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Viral hepatitis, the silent epidemic

Globally as many people (1.5 million) die each year from viral hepatitis as from HIV/AIDS, but whereas the latter viral disease attracts government and international action and funding, the former is comparatively neglected. It was for this reason that the WHO initiated World Hepatitis Day four years ago, to be observed on the 28th July each year, and the lack of awareness about the repercussions of viral hepatitis was reflected in this year’s theme of ‘Hepatitis: think again’. So far five hepatitis viruses have been identified, though Hepatitis D is only found as a co-infection with B. Whilst the acute infections that food- and water-borne Hepatitis A and E cause are not insignificant in terms of their incidence, morbidity and mortality, it is Hepatitis B and C (HBV and HCV), that are generating a global public health crisis.
These two viral infections have major characteristics in common with HIV/AIDS. The acute infection, acquired by exposure to infectious blood and other body fluids as well as by sexual and vertical transmission, is frequently asymptomatic in the case of HCV. Acute infections can be followed by a period of clinical latency and thus the unwitting transmission of the virus to others. Though such chronic infections with HBV are very uncommon in healthy adults, they occur in over half of young children infected; between 75% – 85% of people infected with HCV develop a chronic infection. After years or even several decades of chronic, asymptomatic infection, cirrhosis of the liver and hepatocellular carcinoma can result. The WHO estimates that there are around 780,000 deaths from acute and chronic HBV infection, and more than 350,000 from chronic HCV infection annually. Even more alarming is that currently 500 million people are chronically infected with either HBV or HCV.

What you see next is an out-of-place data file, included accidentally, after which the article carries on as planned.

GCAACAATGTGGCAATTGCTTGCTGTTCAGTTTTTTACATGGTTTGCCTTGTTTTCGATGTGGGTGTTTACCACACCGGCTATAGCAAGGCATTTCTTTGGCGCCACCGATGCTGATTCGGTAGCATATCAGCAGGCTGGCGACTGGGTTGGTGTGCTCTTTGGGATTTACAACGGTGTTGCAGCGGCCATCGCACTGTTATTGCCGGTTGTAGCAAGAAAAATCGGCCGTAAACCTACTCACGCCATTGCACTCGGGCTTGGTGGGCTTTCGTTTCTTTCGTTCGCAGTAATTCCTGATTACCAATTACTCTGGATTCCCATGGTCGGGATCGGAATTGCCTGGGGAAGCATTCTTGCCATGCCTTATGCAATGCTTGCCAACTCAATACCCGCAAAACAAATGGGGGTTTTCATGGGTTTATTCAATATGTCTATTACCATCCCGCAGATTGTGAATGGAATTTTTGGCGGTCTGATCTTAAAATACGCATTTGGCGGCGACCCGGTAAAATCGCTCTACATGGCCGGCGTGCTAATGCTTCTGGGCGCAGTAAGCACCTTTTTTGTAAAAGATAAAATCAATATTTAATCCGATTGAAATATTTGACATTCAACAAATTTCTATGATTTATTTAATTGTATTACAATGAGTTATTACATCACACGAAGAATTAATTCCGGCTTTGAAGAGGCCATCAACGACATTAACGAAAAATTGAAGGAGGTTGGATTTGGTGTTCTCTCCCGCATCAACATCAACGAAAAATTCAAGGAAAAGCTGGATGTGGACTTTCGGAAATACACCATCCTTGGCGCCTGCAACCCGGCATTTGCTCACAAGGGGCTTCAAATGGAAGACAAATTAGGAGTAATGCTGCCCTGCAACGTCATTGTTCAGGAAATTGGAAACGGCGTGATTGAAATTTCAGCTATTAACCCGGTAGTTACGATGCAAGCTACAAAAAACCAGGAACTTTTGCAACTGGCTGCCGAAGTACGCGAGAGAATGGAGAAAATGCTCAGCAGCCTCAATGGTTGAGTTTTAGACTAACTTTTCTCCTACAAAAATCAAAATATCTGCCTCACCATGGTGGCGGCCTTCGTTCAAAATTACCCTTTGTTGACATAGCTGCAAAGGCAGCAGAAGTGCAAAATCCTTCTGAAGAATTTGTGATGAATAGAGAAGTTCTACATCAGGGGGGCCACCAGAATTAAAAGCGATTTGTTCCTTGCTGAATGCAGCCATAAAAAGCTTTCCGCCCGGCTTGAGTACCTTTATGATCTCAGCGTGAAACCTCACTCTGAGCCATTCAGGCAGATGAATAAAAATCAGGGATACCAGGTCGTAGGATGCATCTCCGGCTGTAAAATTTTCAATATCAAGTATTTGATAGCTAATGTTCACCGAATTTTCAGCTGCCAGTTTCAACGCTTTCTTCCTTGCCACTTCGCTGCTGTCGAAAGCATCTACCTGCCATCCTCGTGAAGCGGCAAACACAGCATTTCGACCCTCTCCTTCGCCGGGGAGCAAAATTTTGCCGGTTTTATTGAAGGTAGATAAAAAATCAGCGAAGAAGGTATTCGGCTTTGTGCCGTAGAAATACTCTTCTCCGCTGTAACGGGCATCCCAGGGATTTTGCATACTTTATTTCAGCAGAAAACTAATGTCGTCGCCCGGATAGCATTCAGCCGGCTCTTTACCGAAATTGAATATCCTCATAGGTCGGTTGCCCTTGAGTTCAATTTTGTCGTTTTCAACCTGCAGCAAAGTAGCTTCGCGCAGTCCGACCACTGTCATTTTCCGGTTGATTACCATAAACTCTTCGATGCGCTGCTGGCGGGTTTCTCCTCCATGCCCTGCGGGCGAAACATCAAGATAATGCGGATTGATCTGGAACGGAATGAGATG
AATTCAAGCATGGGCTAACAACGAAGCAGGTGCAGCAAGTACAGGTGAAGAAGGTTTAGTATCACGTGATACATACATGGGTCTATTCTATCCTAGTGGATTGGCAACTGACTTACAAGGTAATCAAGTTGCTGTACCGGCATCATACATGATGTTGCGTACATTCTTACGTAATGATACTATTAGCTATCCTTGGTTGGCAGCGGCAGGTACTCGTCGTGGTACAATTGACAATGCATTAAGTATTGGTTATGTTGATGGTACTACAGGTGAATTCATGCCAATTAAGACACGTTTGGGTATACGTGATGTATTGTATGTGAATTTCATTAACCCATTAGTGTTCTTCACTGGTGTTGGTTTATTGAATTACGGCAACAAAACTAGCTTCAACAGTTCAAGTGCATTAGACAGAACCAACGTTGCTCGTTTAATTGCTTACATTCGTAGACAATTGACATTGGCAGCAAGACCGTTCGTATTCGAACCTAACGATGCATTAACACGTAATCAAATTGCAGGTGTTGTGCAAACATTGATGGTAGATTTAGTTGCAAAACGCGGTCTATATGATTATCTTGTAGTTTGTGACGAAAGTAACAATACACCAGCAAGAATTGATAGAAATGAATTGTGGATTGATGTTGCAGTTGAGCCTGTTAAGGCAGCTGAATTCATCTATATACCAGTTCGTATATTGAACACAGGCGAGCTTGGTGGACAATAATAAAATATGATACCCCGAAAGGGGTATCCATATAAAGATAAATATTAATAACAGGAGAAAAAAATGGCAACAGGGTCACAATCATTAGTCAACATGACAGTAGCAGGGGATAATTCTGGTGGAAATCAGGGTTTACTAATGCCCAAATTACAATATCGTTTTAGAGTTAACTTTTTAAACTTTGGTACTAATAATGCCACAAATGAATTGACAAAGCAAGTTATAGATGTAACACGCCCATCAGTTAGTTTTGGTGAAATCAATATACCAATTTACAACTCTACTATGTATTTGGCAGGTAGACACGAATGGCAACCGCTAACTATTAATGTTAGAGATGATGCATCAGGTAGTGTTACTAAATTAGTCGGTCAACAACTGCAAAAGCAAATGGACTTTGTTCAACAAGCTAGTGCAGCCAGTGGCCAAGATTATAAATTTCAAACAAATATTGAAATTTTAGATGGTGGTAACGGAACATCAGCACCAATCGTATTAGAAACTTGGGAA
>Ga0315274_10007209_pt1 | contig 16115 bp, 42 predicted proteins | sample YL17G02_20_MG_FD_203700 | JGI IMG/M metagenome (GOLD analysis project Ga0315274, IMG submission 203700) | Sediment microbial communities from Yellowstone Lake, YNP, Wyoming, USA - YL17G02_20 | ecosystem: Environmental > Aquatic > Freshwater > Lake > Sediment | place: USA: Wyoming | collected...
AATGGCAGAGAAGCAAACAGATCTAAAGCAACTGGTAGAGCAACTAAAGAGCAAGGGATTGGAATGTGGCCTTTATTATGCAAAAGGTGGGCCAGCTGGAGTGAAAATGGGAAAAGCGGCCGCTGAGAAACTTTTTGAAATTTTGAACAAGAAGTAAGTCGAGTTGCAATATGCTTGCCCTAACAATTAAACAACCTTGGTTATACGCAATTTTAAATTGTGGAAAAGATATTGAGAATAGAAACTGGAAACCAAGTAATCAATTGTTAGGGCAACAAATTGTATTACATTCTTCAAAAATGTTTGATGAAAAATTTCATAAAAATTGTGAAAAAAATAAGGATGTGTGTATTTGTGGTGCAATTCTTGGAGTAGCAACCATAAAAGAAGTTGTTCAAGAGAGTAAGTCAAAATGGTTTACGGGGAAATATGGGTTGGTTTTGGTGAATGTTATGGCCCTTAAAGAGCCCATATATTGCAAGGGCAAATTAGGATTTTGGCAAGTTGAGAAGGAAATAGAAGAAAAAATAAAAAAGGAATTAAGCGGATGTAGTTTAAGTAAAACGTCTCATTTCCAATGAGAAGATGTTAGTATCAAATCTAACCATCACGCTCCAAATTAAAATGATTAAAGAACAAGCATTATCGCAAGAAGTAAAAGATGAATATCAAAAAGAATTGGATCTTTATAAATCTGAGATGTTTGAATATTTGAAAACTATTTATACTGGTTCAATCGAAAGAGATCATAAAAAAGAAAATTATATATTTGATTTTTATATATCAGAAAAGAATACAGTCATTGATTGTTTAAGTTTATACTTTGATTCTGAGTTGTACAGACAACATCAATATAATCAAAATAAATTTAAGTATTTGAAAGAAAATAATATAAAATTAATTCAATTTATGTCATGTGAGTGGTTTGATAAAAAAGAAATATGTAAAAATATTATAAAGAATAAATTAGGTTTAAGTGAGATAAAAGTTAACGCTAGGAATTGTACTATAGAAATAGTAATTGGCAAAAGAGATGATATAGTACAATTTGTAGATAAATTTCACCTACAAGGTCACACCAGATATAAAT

As is the case with HIV/AIDS, avoiding exposure to infectious blood and semen and diagnostic testing of asymptomatic people can help to contain the global viral hepatitis epidemic. However, now the pertinent characteristics of the disease have been elucidated, it should be far more feasible to control viral hepatitis than HIV/AIDS, a disease for which there is no vaccine and no drugs that actually eradicate the virus. There is a highly effective vaccine for HBV, though approved drugs help prevent serious
liver damage but don’t eliminate the virus. Drugs are now available that can eradicate the HCV virus, and clinical trials are currently testing
a vaccine for chronically infected people.
“Hepatitis: think again”. With appropriate education and adequate national and international funding, this looming global health crisis could be averted.